Labour law scholars, in their attempts to revitalize the practice and study of their discipline, have recently turned toward the study of development. This chapter interrogates this turn, drawing on Amartya Sen’s human freedoms or capability approach, as well as on the political economic foundations of labour migration, understood through an anti-racist, historical materialist lens. Sen provides a means to address the regulation of temporary international labour migration, which has re-emerged in the early twenty-first century, representing a serious challenge for labour law and development enthusiasts. The development project has also faced trenchant criticisms for its unwillingness to deploy the concepts of ‘race,’ racialization and racism to explain power, privilege, exclusion, differential inclusion and inequality. The production of ‘migrant labour,’ in particular, cannot be explained without a consideration of how these socio-historical processes and practices of differentiated belonging are informed by racialization and racism. The chapter constructs a Polanyi-esque account of the efforts to dis-embed and re-embed development theory within wider ethical, equity and socio-historical considerations. It discusses transnational labour regulation, focusing on the project of ‘migration management.’. Through a case study on south-north labour migration to Canada, it turns attention to the global racialized class differentiations reproduced through migrant labour regulatory regimes. Foreign labour is rendered racialized, unfree and migrant, productive labouring bodies with a deep reliance on transnationalized production. The chapter’s underlying premise is that the racialized nature of temporary labour migration to Canada and elsewhere is not an historical accident, coincidence or twist of fate. The trajectory of these racialized class dynamics extends back at least to the commencement of new world enslavement and yet it also invites the possibilities of collective resistance struggles of which the Haitian Revolution provides the paradigmatic example.
Dayna Nadine Scott and Adrian A. Smith
8. Dayna Nadine Scott and Adrian A. Smith, Transforming relations in the green energy economy: control of lands and livelihoods. This chapter presents a tale of two Indigenous communities in Canada—one that faced the devastating impacts of energy development and another that has successfully developed a sustainable energy project under its inherent sovereignty. The chapter examines these communities, displaced by “green energy” projects designed to address climate change, such as solar, wind, nuclear, and hydroelectric projects. Despite these projects’ devastating human rights impacts (such as loss of land, forced migration, and destruction of subsistence livelihoods), many are proceeding full steam ahead. Planned relocation strategies developed for those fleeing the destruction of their homes by climate change are being proposed as solutions for communities displaced by green energy, disregarding the meaningful spiritual and cultural connections that many people develop with specific lands, species, and ecosystems. The chapter serves as a warning that the power dynamics of the green economy may reproduce the “sacrifice zones” of the fossil fuel economy.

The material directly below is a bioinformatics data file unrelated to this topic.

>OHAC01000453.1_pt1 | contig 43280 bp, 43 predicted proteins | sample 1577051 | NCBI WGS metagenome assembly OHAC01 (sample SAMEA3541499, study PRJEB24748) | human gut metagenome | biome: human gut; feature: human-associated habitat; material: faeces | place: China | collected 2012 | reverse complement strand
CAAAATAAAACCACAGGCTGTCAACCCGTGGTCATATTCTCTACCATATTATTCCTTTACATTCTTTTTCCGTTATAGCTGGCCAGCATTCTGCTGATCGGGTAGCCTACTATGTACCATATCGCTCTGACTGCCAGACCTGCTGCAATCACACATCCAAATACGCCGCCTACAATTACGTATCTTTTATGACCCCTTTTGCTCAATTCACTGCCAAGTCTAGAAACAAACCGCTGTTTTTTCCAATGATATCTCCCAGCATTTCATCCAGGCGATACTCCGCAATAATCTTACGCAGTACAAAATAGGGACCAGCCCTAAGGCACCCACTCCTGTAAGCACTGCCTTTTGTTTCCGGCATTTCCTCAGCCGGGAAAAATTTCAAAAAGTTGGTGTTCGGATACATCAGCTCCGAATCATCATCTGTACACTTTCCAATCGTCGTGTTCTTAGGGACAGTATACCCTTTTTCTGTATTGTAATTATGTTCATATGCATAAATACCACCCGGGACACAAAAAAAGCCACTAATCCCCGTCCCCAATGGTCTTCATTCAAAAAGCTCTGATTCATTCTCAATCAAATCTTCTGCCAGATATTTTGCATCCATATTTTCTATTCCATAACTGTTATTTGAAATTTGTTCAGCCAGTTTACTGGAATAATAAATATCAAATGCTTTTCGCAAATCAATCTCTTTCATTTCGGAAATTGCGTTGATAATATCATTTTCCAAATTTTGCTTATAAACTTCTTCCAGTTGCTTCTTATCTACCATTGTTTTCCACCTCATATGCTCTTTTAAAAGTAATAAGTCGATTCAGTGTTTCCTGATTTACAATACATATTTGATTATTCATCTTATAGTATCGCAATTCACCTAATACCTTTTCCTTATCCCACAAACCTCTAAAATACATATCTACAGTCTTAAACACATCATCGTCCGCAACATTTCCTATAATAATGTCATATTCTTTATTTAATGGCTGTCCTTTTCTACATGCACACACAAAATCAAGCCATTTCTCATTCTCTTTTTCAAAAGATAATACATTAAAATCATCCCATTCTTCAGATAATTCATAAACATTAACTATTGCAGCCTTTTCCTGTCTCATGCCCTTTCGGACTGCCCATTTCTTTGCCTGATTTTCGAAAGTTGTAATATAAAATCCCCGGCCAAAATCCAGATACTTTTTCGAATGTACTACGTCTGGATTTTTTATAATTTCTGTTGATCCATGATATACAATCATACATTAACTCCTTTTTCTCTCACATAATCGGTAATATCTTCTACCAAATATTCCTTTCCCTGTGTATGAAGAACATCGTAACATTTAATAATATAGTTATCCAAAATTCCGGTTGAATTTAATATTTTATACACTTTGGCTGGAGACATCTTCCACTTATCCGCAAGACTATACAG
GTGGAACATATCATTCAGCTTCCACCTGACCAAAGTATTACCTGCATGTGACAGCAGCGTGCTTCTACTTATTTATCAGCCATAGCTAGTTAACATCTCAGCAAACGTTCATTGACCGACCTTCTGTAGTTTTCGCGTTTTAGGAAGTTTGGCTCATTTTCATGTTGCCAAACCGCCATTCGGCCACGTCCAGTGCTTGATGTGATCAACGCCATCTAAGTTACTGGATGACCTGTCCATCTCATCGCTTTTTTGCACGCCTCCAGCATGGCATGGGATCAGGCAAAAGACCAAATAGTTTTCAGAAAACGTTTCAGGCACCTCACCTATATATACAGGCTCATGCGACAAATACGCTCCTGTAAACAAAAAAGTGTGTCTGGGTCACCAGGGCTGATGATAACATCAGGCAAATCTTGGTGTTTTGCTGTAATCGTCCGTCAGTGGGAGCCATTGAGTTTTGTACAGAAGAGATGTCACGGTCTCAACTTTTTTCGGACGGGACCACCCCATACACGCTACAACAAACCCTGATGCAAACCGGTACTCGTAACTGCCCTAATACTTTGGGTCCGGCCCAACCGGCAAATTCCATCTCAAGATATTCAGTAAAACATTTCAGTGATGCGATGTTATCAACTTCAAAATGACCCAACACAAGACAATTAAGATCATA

Dayna Nadine Scott and Adrian A Smith
A controversial proposal to build the mammoth ‘Site C’ dam on the Peace River in northwestern Canada offers an opportunity to explore the intersections of climate and migration issues under debate in international environmental governance circles. Site C threatens to flood traditional fishing spots and traplines of Indigenous peoples in the name of the ‘green energy’ economy. We consider how people displaced by renewable energy projects justified as climate mitigation policies might constitute a different kind of ‘climate refugee’ in that they are ‘displaced without moving’ – the connections between the land and the people are severed to the extent that what is lost is the ability of the people to sustain themselves in a place. We demonstrate that the focus on ‘security’ and ‘risk’ in dominant approaches to the phenomenon of climate migration within the international regimes of human rights and climate governance produces contemporary commitments to ‘migration management’ and a prescription for ‘planned relocations’ that employ an abstract conception of the ‘climate migrant’. The analysis reveals that the dominant international legal order on climate migration is devoid of meaningful consideration of ongoing, embodied practices of living on the land. Its abstract, universalist conceptions of land, labour and livelihoods deny the possibility of people's meaningful relations with specific places and obscure the actual ‘loss and damage’ that transpires when real, material and ecological relations that ground people's connections with land are severed. We conclude that, without concerted resistance and a focus on re-making the underlying structural relations, a policy emphasis on renewable energy development as ‘climate mitigation’ is likely to continue to produce the same inequitable patterns of benefits and burdens as climate change itself.